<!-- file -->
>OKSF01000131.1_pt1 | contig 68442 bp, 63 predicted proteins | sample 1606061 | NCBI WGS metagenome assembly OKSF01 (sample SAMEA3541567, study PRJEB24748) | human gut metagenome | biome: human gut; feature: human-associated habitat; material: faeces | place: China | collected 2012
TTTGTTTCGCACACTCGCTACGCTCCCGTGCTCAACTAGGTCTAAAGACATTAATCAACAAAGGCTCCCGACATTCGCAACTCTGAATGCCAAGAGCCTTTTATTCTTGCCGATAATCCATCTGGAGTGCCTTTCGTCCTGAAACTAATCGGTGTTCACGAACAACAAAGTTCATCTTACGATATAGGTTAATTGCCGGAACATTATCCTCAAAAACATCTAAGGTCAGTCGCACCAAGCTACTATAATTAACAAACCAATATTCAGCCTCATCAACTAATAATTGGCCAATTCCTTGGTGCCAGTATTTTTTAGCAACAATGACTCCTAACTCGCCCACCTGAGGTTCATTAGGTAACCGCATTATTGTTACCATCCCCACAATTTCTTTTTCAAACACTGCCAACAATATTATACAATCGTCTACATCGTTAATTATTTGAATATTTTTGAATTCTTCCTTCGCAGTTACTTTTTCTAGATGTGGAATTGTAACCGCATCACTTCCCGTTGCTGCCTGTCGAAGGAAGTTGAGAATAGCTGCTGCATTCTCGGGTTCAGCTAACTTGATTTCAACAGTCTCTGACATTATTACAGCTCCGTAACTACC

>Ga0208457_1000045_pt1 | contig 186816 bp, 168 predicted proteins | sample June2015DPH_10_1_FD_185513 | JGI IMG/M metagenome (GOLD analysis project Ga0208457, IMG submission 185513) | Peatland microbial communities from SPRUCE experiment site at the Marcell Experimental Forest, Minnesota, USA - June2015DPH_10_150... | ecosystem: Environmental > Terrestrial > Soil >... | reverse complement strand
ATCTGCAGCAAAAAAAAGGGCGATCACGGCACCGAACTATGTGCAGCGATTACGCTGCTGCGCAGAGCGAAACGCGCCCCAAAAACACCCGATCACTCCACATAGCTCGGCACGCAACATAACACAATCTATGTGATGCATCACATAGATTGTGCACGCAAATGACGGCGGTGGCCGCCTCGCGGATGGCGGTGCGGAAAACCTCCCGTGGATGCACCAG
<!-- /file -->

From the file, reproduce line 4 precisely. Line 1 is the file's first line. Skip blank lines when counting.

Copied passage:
ATCTGCAGCAAAAAAAAGGGCGATCACGGCACCGAACTATGTGCAGCGATTACGCTGCTGCGCAGAGCGAAACGCGCCCCAAAAACACCCGATCACTCCACATAGCTCGGCACGCAACATAACACAATCTATGTGATGCATCACATAGATTGTGCACGCAAATGACGGCGGTGGCCGCCTCGCGGATGGCGGTGCGGAAAACCTCCCGTGGATGCACCAG